How to Claim the Federal Tax Deduction for an HSA Contribution

Claiming Federal Tax Deductions for HSA Contributions.
Image Credit: Jupiterimages/Comstock/Getty Images

The Health Savings Account is a tax deductible medical savings account used to pay for qualifying medical expenses throughout any given year. These accounts can be opened through participating health insurance plans or through private trustees such as banks. Contributions remain in the HSA until used, and the account is portable, moving with you if you should change jobs. Read on to discover the tax benefits of Health Savings Accounts and how you can claim your HSA contributions on your next federal tax return.


Step 1

Determine whether or not you meet the IRS Health Savings Account qualification standards. You must be participating in a high-deductible health plan. Eligibility for the entire tax year is granted as long as you are insured on the first day of the last month of your tax year -- December 1 for most taxpayers. You cannot have any other health coverage, except as permitted by IRS guidelines. Coverages such as workers compensation, hospitalization, disability, dental, vision and accident coverages are all permissible. You cannot be on Medicare, nor can you be claimed as a dependent under any other person, even if they never actually claim you on their return.

Step 2

Keep active and updated records of contributions and withdrawals from your Health Savings Account. Generally, you will receive monthly and year-end statements for your HSA from the trustee. Maintaining your own records, however, will allow you to compare and ensure that your transactions are being recorded properly, and provides the most accurate information for your tax return. The IRS requires record keeping sufficient to demonstrate that distributions were use exclusively for qualified medical expenses, and that those expenses were not paid or reimbursed from any other source. Additionally, the expenses in question cannot have been taken as an itemized deduction in any year. These records do not need to be sent with your filings, but must be kept with your personal records in case of audit.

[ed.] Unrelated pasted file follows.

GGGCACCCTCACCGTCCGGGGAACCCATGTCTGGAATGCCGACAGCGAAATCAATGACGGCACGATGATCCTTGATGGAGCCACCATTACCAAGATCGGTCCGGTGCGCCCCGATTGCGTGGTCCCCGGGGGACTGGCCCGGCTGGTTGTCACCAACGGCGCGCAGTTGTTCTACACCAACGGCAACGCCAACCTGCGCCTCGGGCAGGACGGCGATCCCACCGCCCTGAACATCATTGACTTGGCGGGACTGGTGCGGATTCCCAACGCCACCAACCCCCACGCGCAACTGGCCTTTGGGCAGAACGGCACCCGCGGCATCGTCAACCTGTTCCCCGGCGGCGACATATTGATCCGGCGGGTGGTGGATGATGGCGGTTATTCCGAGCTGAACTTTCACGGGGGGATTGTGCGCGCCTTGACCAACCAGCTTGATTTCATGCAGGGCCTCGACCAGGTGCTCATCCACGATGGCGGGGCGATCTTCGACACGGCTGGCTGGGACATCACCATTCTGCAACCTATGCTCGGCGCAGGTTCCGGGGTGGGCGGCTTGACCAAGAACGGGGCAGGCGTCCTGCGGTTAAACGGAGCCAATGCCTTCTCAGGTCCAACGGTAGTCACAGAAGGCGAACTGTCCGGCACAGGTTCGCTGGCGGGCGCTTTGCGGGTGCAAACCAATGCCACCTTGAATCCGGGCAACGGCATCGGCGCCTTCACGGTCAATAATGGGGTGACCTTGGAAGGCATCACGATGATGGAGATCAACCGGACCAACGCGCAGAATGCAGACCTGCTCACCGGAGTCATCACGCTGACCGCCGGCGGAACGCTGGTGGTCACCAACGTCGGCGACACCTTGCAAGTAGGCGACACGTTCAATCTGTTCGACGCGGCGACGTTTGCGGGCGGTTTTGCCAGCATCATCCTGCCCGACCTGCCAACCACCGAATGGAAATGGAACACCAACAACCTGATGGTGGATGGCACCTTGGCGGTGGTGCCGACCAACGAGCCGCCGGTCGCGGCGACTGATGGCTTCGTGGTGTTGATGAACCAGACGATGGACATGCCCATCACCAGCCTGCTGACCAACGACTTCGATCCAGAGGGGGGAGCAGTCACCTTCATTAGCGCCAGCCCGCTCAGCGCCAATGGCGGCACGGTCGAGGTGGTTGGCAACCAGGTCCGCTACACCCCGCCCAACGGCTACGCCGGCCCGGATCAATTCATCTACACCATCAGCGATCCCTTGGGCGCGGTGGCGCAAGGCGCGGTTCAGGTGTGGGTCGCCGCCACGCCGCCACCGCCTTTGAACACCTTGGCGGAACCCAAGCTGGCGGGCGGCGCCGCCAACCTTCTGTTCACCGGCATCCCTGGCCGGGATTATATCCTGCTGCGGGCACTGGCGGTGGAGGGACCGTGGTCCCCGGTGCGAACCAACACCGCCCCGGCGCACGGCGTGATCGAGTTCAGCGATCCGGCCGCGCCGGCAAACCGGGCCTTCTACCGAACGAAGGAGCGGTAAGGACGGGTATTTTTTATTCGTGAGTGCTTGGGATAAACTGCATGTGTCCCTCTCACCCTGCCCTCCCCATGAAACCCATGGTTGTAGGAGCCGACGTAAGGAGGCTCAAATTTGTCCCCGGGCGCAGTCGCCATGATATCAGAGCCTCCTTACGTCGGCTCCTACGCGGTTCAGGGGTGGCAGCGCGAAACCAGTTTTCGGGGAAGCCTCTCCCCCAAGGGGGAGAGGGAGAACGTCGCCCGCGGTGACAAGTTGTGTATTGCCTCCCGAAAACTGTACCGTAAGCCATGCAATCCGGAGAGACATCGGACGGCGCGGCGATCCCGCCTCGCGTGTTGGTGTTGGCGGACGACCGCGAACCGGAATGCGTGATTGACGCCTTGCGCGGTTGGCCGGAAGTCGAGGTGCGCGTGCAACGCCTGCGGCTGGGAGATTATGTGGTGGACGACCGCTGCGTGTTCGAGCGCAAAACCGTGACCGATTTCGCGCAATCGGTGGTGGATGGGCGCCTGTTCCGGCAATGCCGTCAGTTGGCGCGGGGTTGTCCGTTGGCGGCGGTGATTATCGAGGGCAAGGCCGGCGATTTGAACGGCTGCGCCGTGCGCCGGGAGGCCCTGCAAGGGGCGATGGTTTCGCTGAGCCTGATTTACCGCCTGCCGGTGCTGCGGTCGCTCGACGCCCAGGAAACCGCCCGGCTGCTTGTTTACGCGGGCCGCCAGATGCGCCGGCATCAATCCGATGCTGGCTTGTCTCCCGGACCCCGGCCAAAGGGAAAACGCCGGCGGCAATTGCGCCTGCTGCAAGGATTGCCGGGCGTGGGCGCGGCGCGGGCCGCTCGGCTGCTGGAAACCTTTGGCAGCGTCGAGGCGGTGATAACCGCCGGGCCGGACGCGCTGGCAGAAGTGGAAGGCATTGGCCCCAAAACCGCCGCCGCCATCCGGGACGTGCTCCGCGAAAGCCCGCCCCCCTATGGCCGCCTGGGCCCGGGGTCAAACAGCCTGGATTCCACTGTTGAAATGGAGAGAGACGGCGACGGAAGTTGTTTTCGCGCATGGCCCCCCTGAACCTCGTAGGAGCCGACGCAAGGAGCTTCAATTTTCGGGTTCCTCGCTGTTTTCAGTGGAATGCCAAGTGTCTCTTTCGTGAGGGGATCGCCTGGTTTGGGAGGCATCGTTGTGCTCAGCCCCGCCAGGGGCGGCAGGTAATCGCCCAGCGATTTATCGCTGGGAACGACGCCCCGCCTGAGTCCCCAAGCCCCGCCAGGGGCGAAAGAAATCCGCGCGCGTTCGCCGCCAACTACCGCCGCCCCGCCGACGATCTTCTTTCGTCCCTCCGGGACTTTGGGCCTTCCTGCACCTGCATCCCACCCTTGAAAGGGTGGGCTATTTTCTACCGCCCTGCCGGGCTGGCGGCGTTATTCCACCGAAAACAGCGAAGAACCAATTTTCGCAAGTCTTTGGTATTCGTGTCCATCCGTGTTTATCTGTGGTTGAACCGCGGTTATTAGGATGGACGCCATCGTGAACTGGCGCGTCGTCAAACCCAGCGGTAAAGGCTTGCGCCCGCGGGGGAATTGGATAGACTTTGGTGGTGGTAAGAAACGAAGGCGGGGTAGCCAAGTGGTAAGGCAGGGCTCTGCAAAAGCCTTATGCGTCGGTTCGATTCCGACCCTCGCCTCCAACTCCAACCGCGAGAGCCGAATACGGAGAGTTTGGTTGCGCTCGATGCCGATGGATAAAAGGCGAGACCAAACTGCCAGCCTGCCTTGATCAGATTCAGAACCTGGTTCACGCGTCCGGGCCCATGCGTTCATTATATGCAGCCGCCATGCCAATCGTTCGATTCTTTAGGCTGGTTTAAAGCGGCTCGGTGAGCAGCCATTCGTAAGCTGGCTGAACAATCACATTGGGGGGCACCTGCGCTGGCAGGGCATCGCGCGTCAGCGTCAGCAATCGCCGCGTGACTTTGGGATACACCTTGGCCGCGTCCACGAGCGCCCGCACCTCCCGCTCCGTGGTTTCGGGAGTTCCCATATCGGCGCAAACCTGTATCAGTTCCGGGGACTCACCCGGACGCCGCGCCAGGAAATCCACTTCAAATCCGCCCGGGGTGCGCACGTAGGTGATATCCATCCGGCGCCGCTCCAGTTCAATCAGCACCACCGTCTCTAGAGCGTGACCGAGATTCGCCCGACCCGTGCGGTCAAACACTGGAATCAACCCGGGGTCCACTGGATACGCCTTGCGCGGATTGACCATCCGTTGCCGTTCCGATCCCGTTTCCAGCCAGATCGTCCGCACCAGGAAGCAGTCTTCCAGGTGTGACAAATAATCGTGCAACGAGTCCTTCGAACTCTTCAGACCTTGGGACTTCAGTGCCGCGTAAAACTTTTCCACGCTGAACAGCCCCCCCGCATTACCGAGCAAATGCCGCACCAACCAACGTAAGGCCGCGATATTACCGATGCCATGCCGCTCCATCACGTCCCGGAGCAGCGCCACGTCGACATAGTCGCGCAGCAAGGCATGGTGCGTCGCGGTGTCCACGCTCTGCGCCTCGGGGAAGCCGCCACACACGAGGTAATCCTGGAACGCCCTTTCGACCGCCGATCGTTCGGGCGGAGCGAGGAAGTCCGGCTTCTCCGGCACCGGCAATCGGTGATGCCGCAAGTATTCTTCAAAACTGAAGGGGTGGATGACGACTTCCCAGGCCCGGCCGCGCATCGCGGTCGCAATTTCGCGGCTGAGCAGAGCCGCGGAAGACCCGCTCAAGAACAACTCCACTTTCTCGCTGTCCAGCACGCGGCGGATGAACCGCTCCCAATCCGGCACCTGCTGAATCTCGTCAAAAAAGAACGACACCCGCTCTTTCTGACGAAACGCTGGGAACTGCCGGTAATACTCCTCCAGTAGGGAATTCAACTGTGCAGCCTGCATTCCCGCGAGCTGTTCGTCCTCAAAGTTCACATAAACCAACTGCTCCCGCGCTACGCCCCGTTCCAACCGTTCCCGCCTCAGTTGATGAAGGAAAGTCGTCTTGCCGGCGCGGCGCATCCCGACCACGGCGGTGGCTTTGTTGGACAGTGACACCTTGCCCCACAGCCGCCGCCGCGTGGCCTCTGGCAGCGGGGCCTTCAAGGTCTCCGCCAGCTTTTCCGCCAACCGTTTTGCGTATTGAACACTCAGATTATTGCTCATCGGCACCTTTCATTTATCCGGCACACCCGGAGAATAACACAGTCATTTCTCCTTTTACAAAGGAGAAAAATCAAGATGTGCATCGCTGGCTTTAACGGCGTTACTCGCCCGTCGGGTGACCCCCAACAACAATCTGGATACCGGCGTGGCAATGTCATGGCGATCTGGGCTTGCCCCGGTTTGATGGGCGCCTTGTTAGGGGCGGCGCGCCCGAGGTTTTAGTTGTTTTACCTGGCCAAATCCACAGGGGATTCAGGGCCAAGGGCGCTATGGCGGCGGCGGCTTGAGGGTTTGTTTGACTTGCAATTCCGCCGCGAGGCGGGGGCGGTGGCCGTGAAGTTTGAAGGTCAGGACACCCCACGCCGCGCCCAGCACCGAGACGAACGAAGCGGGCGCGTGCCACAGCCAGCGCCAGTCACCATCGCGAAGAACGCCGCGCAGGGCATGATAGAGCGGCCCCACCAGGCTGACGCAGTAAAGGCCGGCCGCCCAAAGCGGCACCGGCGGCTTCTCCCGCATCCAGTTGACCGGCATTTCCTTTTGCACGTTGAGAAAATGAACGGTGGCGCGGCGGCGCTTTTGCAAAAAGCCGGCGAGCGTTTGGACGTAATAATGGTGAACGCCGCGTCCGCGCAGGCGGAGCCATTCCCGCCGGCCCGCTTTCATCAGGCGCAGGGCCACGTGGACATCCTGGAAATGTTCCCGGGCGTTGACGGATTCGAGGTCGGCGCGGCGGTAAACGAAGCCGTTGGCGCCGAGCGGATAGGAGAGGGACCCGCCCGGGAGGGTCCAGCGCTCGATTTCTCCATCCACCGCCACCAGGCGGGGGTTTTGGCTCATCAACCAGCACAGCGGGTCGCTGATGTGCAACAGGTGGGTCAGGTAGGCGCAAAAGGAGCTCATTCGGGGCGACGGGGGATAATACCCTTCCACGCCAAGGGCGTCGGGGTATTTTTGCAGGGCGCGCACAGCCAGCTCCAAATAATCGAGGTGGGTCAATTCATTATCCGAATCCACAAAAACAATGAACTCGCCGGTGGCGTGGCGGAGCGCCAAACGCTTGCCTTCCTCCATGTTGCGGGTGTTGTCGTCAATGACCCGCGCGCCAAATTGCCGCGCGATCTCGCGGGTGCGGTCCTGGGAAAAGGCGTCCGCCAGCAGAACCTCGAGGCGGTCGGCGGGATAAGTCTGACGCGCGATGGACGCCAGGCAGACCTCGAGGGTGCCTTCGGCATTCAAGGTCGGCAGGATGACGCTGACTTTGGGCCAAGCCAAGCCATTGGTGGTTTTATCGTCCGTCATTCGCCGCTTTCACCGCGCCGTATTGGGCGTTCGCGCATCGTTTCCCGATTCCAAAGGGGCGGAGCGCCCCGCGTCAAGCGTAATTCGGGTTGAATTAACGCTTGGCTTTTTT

Step 3

Obtain IRS Form 8889. Locally, you can find this and other extra forms at libraries and some post offices. You can also download the form from the IRS site.

Completing Form 8889

Step 1

Read the instructions to Form 8889 completely before beginning to fill out the form. Getting acquainted with the terminology, qualifications and instructions beforehand can save time and make completing the form less stressful.

Step 2

Enter your name -- and spouse's name if filing jointly -- and Social Security numbers. Under Number 1, check "Self-only" or "Family" to indicate which type of HSA you hold.

Step 3

Use Part 1 to determine your HSA deduction, excess contributions made by you and excess contributions made by your employer. Maximum allowable contribution for a self-only account are $3,100, and $6,250 for a family HSA. Check for updates and changes by consulting Publication 969 at the IRS website.

Step 4

Follow Form 8889 Instructions to complete Part 1. If you and your spouse must complete two 8889 forms, you will add together the amount from Line 4 of each form, and enter that combined figure on Line 60 of Form 1040. Use the worksheets provided on the Form 8889 Instruction booklet to assist you in determining the correct figures to enter.

Step 5

Begin Part 2 of Form 8889 to determine total HSA distributions for the filing year. Here you will determine qualifying distributions received during the year, including those rolled over to a different HSA. Excess contributions, and the earnings on those excess contributions, that were withdrawn by the due date of your return must also be included on Form 8889. Once you have completed the calculations for Part 2, you will transfer these amounts to the applicable lines on Form 1040.

Step 6

Determine additional tax for failure to maintain HDHP coverage on Part 3 of Form 8889. Use the Line 3 Chart and Limitation Worksheet in the instruction booklet to determine your partial year coverage amount. Complete the steps, as directed on the form, and figure any additional tax -- a 10 percent penalty -- that you may owe due to excess contributions. Transfer this amount to Form 1040, Line 60.


If you and your spouse are filing "Married Filing Jointly" and you each have an HSA, you will both need to complete Form 8889 for each HSA .

Use the services of a qualified tax preparer if you do not understand any part of the instructions with regards to Health Savings Account contributions in order to avoid penalties that may occur from improper filing.


You are required to file IRS Form 8889 even if your employer was the only contributor -- not you or your spouse -- to the HSA.

You cannot take a deduction if your employer was the only contributor to the HSA

You will be penalized not only for excess contributions that you have made, but also for any excess contributions made by your employer.

Things You'll Need

  • IRS Form 8889

  • Monthly and annual HSA statements

  • IRS Form 1040